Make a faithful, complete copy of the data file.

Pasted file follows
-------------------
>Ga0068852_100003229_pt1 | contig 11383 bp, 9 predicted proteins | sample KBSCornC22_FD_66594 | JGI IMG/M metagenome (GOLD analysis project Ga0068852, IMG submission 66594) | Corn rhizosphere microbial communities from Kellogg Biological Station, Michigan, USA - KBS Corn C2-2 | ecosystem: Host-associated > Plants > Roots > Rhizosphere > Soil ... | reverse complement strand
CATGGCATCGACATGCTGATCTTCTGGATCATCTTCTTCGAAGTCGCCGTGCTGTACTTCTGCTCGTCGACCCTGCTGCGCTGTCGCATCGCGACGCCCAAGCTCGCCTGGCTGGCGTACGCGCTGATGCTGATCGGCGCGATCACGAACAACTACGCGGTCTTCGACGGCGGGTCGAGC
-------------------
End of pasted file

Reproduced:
>Ga0068852_100003229_pt1 | contig 11383 bp, 9 predicted proteins | sample KBSCornC22_FD_66594 | JGI IMG/M metagenome (GOLD analysis project Ga0068852, IMG submission 66594) | Corn rhizosphere microbial communities from Kellogg Biological Station, Michigan, USA - KBS Corn C2-2 | ecosystem: Host-associated > Plants > Roots > Rhizosphere > Soil ... | reverse complement strand
CATGGCATCGACATGCTGATCTTCTGGATCATCTTCTTCGAAGTCGCCGTGCTGTACTTCTGCTCGTCGACCCTGCTGCGCTGTCGCATCGCGACGCCCAAGCTCGCCTGGCTGGCGTACGCGCTGATGCTGATCGGCGCGATCACGAACAACTACGCGGTCTTCGACGGCGGGTCGAGC